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18 years later, O's need dose of piracy
Mike Flanagan and Jim Palmer have painfully clear recollections of the 1979 World Series. The way the Orioles won three of the first four games against the Pittsburgh Pirates, lost the fifth at Three Rivers Stadium and then dropped the last two at Memorial Stadium.Some of those memories were revived Monday night when they watched their former team keep its season and World Series hopes alive by beating the Cleveland Indians, 4-2, at Jacobs Field to cut its deficit in the American League Championship Series to three games to two.
"It's pretty much a similar scenario," Flanagan said yesterday, "except that Cleveland has to play the last two games here."
The Indians will try to avoid becoming the 10th team in major-league history to blow a 3-1 advantage in a postseason series when they visit Camden Yards this afternoon in Game 6. If the pressure is not on the Indians yet, it will be if they have to play Game 7 tomorrow night.
"The bottom line is that Cleveland knows what it has to do," Palmer said. "You don't feel pressure, but you feel a lot of apprehension. You want to go out there and perform at your best. And you start to think, 'What could we have done different to win in five?' That's where it might come into play."
The disappointment of not clinching before a raucous crowd at home was palpable in the Cleveland clubhouse after Monday night's game. The Indians believed they wasted some early opportunities against Orioles starter Scott Kamieniecki and got their offense going too late against the bullpen.
And the concern was evident, too. Of having to finish off the Orioles on the road. Of having to face Mike Mussina in a similar setting -- a late-afternoon start -- to the one that resulted in his 15-strikeout performance in Game 3 on Saturday. Of perhaps running out of the magic that had helped them win three straight after Scott Erickson's dazzling Game 1 performance.
"We're going to try and have to get to him early," Indians center fielder Marquis Grissom said of Mussina. "But you have to put all that other stuff out of your mind. You put the momentum away. You put the home-field advantage away. You just go out and play."
Grissom was a member of the Atlanta Braves team last year that came back from a 3-1 deficit to crush the St. Louis Cardinals in the last three games of the National League Championship Series. That Braves team also was victimized when its 2-0 lead over the New York Yankees in the World Series become a 4-2 defeat.
"I expected this to go seven games," Grissom said. "Hopefully, we go back and win Game 6. If we don't, we'll just go out and play Game 7. That's baseball."
Said Indians manager Mike Hargrove: "In a series as crazy as this one has been, I don't think anybody can feel comfortable. Obviously, we'd rather be in our position than theirs, but we have our work cut out for us."
The advantage the Indians might have is that both their scheduled starters, Charles Nagy in Game 6 today and Orel Hershiser in a possible Game 7, will be going on more rest than their counterparts. Nagy will pitch on five days' rest, Hershiser four, to only three for Mussina and Erickson. But if they lose tonight
"It's almost like going into a prevent defense in football," Flanagan said. "You shift from an offensive mode to an attitude of, 'Let's not lose.' And the team that's coming back is sort of like a wounded animal. You have it trapped, but it's still very dangerous."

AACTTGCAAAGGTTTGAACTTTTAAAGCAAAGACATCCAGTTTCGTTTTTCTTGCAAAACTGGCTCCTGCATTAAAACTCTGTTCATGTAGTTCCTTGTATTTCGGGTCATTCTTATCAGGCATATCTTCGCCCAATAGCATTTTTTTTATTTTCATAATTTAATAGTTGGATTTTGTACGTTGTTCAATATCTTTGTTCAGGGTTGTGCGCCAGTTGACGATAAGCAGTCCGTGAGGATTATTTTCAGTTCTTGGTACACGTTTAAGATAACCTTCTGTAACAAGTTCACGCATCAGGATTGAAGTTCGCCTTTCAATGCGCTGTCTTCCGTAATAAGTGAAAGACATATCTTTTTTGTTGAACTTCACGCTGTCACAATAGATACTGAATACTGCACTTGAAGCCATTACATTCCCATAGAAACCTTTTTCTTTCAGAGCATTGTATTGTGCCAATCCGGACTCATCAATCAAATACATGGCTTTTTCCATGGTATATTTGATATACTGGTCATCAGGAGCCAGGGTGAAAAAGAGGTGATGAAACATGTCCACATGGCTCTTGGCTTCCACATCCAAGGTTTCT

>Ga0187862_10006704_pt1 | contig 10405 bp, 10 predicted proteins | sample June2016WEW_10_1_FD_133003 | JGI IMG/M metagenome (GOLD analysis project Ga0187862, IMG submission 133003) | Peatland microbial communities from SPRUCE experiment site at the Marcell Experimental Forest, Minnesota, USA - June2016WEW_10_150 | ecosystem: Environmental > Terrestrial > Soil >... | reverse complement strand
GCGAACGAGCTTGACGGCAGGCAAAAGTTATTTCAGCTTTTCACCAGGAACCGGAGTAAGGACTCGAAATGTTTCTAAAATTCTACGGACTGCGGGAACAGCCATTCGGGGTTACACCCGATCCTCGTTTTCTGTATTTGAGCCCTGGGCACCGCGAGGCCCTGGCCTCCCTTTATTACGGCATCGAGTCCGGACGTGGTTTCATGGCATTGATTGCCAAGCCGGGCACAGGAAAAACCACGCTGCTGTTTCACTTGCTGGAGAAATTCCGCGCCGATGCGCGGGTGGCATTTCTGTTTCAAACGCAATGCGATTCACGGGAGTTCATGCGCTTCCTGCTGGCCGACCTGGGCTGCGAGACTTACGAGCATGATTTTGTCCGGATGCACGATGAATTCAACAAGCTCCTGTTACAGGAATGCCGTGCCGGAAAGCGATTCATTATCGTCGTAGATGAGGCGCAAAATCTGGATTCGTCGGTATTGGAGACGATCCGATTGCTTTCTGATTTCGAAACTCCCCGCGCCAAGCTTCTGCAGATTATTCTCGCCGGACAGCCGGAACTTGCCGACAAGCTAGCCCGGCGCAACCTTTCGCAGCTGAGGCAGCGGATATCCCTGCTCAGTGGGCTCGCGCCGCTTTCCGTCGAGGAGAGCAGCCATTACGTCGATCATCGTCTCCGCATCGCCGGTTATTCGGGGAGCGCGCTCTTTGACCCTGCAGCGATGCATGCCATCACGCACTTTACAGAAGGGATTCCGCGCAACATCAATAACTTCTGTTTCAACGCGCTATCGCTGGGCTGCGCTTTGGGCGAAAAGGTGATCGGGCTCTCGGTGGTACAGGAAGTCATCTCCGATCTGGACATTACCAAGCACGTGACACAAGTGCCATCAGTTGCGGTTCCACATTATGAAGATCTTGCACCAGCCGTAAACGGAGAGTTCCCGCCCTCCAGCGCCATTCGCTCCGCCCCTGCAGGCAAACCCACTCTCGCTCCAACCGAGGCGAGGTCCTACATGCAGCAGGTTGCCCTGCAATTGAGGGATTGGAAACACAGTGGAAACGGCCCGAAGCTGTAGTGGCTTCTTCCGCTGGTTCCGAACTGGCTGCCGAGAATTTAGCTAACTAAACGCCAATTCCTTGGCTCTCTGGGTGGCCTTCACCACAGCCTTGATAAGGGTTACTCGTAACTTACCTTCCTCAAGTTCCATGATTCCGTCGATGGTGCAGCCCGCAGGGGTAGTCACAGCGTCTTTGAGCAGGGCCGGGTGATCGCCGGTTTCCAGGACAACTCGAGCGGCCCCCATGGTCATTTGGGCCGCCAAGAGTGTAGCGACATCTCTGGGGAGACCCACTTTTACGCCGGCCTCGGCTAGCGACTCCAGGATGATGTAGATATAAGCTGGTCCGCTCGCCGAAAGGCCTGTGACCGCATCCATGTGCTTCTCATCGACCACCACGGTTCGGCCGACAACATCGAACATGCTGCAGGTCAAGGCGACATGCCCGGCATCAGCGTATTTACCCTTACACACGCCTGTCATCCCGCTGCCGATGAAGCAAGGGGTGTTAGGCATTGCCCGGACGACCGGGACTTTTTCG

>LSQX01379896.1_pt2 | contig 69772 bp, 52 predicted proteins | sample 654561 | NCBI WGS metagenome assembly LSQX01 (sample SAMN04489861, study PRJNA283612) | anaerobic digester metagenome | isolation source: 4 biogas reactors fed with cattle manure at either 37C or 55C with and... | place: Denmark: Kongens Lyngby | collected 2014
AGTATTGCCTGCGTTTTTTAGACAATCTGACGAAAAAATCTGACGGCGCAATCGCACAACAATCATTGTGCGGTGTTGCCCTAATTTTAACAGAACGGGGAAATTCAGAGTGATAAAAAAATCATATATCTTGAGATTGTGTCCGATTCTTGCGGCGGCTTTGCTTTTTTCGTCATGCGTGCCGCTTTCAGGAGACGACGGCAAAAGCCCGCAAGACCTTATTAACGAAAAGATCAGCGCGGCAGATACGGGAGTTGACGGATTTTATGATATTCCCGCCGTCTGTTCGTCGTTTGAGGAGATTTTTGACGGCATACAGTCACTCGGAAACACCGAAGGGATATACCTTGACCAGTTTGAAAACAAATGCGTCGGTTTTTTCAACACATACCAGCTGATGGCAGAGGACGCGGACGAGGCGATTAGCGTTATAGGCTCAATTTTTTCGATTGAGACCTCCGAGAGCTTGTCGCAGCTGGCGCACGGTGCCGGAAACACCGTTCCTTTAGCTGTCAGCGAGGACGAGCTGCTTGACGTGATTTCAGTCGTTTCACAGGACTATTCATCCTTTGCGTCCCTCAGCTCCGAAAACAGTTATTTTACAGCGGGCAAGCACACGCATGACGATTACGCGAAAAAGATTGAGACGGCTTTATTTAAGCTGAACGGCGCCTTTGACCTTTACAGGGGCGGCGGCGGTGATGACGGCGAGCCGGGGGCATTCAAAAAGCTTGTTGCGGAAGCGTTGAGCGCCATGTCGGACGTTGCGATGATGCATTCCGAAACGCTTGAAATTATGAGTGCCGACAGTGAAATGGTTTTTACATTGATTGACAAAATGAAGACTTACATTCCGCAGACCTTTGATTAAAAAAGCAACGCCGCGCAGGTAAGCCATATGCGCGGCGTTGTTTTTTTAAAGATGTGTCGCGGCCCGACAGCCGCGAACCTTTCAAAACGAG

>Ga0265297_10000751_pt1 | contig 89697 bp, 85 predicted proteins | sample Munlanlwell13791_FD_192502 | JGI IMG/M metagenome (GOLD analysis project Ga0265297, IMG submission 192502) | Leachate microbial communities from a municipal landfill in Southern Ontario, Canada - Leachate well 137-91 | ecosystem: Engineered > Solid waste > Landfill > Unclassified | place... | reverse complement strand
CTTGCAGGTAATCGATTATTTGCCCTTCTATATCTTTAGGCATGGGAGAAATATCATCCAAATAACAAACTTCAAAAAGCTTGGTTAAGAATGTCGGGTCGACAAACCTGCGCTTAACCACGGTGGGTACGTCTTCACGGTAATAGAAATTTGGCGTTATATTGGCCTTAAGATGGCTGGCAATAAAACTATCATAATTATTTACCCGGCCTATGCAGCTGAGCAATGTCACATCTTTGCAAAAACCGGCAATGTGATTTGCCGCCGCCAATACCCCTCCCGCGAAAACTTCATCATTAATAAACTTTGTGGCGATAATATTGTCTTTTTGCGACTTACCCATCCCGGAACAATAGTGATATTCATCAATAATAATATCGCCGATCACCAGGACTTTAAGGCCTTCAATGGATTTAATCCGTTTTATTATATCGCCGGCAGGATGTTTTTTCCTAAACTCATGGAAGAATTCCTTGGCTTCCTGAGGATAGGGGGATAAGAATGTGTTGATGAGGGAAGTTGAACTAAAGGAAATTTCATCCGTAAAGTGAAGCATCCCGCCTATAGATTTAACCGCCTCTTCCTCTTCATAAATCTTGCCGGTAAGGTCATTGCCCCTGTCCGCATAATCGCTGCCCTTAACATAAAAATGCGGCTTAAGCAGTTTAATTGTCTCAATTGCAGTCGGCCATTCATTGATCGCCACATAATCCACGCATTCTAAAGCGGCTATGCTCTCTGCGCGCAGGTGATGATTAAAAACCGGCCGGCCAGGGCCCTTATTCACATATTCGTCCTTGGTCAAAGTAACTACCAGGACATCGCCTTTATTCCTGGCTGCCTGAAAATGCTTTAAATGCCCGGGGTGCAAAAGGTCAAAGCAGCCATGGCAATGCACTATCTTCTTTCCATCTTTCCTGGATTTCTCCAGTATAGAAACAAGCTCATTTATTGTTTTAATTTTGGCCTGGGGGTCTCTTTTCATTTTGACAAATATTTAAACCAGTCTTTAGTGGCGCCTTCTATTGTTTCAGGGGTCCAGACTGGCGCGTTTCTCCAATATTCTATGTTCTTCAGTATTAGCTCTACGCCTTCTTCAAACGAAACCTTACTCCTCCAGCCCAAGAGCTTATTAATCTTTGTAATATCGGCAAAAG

Flanagan remembers the feeling in the Orioles' clubhouse going into Game 5 of the 1979 World Series.
"We went in figuring that the fourth win would take care of itself," Flanagan recalled. "We learned from that. We stopped scoring runs. I also wondered whether one more day of rest would have made a difference. It was a close game in the seventh and the roof fell in.
"Once we got to the seventh game, we didn't feel the same level of confidence."
Palmer, who pitched in Game 6 when the Orioles' bats stayed quiet in a seven-hit, 4-0 shutout by Pittsburgh's John Candelaria and Kent Tekulve, said: "I don't think we were overconfident. We just stopped scoring runs. I think we scored two runs the last two [actually three] games.
"Once you get to 3-1, the other team still has to win three in a row. But if they win the fifth game, then they only have to win two straight. And if you get to a Game 7, the pressure is probably more on the team that had the lead, in this case Cleveland."
That pressure can sometimes be overwhelming. The Cardinals last year looked as nervous as Little Leaguers and played that way too, losing, 15-0, in Game 7 in Atlanta. The Boston Red Sox steamrolled the California Angels in the last game of the 1986 AL Championship Series, 8-1.
The Kansas City Royals beat the Cardinals, 11-0, in Game 7 of the 1985 World Series. The Royals were the only team to erase 3-1 deficits twice in the same year, having done it in the AL Championship Series to a Toronto Blue Jays team that had Orioles general manager Pat Gillick as its general manager and Jimmy Key as one of its pitchers.
Not that the Orioles' two former stars, now announcers on Orioles telecasts, expect the Indians to be blown away if this series goes to Game 7.
"I'd be surprised if the Orioles won a slugfest," Palmer said.
Flanagan said: "They're going to have to do it the way they've done it all year -- by getting good, consistent pitching."
But sometimes that's not enough.
It wasn't enough in 1979. Nor was it good enough eight years before, when the Orioles, after winning the first two games of the World Series against the Pirates at home and then losing the next three in Pittsburgh, forced Game 7 by winning in 10 innings, 3-2, in Game 6 back on 33rd Street.
So what happened in Game 7? The Pirates' Steve Blass out-dueled Mike Cuellar, 2-1.
"We pitched a great game, and we got outpitched," Palmer said.